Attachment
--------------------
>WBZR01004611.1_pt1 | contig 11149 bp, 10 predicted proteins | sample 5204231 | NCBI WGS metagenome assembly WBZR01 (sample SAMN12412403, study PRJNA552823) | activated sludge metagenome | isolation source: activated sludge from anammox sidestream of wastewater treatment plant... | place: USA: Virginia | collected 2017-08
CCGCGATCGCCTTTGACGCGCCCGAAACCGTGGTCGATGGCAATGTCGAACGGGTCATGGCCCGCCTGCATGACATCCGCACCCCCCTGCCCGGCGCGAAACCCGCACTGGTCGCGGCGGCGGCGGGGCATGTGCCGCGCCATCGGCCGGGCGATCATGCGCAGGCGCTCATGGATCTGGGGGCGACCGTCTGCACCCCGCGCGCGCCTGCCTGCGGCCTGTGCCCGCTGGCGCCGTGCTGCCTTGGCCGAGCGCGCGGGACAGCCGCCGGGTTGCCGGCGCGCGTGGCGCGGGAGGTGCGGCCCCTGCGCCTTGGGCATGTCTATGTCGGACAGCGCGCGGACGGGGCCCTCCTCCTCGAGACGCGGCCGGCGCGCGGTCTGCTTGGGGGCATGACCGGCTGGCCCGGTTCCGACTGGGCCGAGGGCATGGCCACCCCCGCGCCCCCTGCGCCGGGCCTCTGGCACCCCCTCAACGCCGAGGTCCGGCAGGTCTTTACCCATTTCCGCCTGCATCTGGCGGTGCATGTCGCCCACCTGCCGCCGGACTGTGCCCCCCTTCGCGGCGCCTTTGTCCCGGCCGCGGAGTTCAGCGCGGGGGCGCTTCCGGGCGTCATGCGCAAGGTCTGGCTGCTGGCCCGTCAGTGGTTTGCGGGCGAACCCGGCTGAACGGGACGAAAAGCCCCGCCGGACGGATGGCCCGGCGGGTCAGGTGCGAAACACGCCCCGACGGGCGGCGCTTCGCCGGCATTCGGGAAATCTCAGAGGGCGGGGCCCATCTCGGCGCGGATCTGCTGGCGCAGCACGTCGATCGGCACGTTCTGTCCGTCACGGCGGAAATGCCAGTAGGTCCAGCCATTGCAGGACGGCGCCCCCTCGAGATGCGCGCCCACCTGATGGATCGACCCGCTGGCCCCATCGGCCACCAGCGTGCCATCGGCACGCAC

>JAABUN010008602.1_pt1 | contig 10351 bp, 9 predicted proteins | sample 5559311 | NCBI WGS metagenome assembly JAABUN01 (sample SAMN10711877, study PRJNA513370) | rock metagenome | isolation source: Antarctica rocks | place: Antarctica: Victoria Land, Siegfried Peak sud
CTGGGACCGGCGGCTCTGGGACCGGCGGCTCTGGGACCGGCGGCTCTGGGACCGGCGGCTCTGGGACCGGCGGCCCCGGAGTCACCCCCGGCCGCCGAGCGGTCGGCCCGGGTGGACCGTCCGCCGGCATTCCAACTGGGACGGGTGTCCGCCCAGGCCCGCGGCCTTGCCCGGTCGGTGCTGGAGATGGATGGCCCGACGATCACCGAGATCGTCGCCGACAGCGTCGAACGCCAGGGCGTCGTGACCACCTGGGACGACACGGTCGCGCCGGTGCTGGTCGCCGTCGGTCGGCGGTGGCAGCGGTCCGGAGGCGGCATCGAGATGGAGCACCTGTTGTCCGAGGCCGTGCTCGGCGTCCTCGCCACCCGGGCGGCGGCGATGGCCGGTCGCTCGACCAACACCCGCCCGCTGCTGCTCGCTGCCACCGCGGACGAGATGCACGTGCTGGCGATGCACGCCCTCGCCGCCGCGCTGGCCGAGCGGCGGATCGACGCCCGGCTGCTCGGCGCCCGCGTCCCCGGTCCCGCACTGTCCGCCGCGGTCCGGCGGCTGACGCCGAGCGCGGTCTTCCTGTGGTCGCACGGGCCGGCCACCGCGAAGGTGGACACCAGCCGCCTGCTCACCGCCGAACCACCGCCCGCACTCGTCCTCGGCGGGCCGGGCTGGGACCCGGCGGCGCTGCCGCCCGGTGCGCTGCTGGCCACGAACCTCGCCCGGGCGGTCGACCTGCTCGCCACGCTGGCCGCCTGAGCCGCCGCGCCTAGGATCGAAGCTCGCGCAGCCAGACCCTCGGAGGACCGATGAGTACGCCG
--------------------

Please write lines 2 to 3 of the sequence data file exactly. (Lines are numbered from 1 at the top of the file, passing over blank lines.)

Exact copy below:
CCGCGATCGCCTTTGACGCGCCCGAAACCGTGGTCGATGGCAATGTCGAACGGGTCATGGCCCGCCTGCATGACATCCGCACCCCCCTGCCCGGCGCGAAACCCGCACTGGTCGCGGCGGCGGCGGGGCATGTGCCGCGCCATCGGCCGGGCGATCATGCGCAGGCGCTCATGGATCTGGGGGCGACCGTCTGCACCCCGCGCGCGCCTGCCTGCGGCCTGTGCCCGCTGGCGCCGTGCTGCCTTGGCCGAGCGCGCGGGACAGCCGCCGGGTTGCCGGCGCGCGTGGCGCGGGAGGTGCGGCCCCTGCGCCTTGGGCATGTCTATGTCGGACAGCGCGCGGACGGGGCCCTCCTCCTCGAGACGCGGCCGGCGCGCGGTCTGCTTGGGGGCATGACCGGCTGGCCCGGTTCCGACTGGGCCGAGGGCATGGCCACCCCCGCGCCCCCTGCGCCGGGCCTCTGGCACCCCCTCAACGCCGAGGTCCGGCAGGTCTTTACCCATTTCCGCCTGCATCTGGCGGTGCATGTCGCCCACCTGCCGCCGGACTGTGCCCCCCTTCGCGGCGCCTTTGTCCCGGCCGCGGAGTTCAGCGCGGGGGCGCTTCCGGGCGTCATGCGCAAGGTCTGGCTGCTGGCCCGTCAGTGGTTTGCGGGCGAACCCGGCTGAACGGGACGAAAAGCCCCGCCGGACGGATGGCCCGGCGGGTCAGGTGCGAAACACGCCCCGACGGGCGGCGCTTCGCCGGCATTCGGGAAATCTCAGAGGGCGGGGCCCATCTCGGCGCGGATCTGCTGGCGCAGCACGTCGATCGGCACGTTCTGTCCGTCACGGCGGAAATGCCAGTAGGTCCAGCCATTGCAGGACGGCGCCCCCTCGAGATGCGCGCCCACCTGATGGATCGACCCGCTGGCCCCATCGGCCACCAGCGTGCCATCGGCACGCAC

>JAABUN010008602.1_pt1 | contig 10351 bp, 9 predicted proteins | sample 5559311 | NCBI WGS metagenome assembly JAABUN01 (sample SAMN10711877, study PRJNA513370) | rock metagenome | isolation source: Antarctica rocks | place: Antarctica: Victoria Land, Siegfried Peak sud